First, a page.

A Northern California wildfire that started on Wednesday has spread rapidly, burning homes and prompting evacuation orders in a rural community in Shasta County, authorities said. What is being called the Fawn Fire was allegedly set by 30-year-old Alexandra Souverneva, who walked out of the brush near the fire line late on Wednesday.
She approached firefighters around 8:00 p.m. local time and told them she was dehydrated and needed medical help, Cal Fire said. She was taken out of the area for evaluation and treatment.
During an interview with Cal Fire and law enforcement, officers came to believe Souverneva, of Palo Alto, was responsible for setting the fire, officials said. She was arrested and booked into the Shasta County Jail, according to the Associated Press.
KRCR-TV aired a video Thursday of multiple houses burning near the unincorporated Mountain Gate area north of the city of Redding. Officials said 25 structures were destroyed but didn’t specify how many were homes.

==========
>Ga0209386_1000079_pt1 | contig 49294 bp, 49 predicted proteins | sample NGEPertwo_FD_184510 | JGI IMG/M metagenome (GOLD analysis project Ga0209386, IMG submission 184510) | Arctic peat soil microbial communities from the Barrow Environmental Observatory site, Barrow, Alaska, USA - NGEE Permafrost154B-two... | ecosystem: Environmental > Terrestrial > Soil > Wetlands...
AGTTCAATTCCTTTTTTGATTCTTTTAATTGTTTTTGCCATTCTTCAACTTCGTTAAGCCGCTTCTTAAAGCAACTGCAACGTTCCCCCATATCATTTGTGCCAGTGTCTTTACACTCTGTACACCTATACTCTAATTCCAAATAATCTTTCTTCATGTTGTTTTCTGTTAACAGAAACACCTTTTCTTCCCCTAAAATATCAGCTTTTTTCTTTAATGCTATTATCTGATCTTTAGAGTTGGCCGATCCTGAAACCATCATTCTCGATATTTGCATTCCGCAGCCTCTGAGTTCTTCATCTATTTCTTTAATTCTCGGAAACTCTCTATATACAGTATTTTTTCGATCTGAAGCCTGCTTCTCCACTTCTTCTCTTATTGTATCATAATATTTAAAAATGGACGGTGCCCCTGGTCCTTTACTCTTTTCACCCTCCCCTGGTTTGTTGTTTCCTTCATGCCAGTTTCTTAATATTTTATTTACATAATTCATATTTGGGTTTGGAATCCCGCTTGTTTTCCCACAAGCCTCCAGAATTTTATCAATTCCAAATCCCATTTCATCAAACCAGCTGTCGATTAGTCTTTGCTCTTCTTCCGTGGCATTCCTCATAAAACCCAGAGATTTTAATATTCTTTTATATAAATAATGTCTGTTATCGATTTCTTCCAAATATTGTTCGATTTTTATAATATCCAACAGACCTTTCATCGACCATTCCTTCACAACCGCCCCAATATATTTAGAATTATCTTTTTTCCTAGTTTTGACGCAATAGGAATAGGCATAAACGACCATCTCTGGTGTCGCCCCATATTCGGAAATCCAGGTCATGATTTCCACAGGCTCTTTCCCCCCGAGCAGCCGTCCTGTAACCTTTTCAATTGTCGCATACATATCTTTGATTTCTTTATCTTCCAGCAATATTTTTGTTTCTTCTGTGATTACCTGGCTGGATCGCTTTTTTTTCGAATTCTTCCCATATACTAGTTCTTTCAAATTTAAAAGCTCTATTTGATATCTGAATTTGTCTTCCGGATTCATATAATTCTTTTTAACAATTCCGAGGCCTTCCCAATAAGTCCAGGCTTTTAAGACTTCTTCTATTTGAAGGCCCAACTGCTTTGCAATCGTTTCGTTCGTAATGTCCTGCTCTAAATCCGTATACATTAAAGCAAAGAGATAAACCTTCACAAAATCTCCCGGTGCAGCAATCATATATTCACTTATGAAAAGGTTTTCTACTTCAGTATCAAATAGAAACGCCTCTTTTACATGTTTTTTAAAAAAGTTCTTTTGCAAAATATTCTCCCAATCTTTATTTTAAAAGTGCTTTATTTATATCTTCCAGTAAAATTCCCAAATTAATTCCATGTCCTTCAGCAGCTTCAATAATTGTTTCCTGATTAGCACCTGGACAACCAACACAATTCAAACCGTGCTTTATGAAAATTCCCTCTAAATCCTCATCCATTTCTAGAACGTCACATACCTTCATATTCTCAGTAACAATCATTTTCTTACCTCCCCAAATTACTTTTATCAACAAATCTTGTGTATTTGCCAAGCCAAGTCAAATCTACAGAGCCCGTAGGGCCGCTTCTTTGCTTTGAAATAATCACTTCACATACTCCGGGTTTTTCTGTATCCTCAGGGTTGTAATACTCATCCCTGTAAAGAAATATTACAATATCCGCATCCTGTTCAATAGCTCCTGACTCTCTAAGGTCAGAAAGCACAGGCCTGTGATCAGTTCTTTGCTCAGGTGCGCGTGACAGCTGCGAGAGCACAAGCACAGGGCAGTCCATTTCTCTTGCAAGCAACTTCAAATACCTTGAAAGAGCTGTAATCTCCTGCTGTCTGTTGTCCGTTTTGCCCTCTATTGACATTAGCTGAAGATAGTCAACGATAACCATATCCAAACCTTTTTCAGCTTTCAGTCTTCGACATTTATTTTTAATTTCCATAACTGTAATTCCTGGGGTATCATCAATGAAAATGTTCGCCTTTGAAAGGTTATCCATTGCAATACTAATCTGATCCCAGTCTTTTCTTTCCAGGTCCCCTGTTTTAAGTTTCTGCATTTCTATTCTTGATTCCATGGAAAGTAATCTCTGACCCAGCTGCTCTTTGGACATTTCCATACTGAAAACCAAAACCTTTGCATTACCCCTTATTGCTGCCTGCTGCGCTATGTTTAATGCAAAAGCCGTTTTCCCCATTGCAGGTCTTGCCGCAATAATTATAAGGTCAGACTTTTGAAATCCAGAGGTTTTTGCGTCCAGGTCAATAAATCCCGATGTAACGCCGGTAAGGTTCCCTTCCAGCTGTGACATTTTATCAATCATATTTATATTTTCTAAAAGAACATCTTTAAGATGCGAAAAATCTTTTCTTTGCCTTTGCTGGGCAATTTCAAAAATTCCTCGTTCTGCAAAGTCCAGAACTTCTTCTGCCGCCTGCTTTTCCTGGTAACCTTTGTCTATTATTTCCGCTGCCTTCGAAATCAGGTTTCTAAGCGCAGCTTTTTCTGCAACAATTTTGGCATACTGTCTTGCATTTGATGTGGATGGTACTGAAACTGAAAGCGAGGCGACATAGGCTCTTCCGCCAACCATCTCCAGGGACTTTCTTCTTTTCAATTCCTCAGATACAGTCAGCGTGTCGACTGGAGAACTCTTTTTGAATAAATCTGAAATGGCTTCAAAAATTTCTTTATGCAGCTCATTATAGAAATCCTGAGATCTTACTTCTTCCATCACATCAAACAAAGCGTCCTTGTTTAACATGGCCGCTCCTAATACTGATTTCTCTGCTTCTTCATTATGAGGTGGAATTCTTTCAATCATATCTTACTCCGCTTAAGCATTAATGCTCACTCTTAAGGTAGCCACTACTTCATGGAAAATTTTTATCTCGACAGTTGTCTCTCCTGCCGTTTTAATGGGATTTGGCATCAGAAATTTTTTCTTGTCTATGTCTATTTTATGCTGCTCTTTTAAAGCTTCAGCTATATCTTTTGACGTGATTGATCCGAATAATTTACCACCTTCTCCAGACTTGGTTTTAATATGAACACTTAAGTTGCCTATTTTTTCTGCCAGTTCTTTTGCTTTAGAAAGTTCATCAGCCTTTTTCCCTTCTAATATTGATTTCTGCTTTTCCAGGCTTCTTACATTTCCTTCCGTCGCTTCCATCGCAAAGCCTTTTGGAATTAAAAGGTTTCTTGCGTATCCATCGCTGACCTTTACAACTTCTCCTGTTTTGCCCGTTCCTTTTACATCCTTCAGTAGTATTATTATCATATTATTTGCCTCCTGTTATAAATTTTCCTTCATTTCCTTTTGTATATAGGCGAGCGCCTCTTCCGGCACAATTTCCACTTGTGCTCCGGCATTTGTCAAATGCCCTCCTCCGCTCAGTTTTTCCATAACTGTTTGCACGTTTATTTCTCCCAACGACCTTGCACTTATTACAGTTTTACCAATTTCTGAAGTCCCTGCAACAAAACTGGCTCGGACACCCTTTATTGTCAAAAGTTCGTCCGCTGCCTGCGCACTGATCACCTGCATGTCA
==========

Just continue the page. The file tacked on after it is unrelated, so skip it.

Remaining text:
According to Cal Fire, the Fawn Fire, located at Fawndale Rd and Radcliff Rd, 5 miles northeast of Shasta Lake, has burned 5,850 acres since Wednesday and is 10 percent contained.
Statewide, more than 9,000 firefighters remained assigned to 10 large, active wildfires, according to the California Department of Forestry and Fire Protection. California fires have burned 3,671 sq miles this year, destroying more than 3,200 homes, commercial properties, and other structures, reports The Guardian.
Other wildfires of note
The KNP Complex began as two fires ignited by lightning on September 9. The two fires merged into one huge blaze that has burned over 56 sq miles in the Sequoia and adjacent Kings Canyon national parks.
As of September 24, according to Mark Morales, Incident Commander, the KNP Complex Fire has burned 36,850 acres (based on infrared flight) and is 0 percent contained.
Nearby, the Windy fire has burned through nearly 77 sq miles on the Tule River Indian Reservation and in Sequoia national forest, including Giant Sequoia national monument. It was just 6 percent contained.
While wildfires are a natural part of California’s landscape, the fire season in California and across the West is starting earlier and ending later each year. Climate change is considered a key driver of this trend.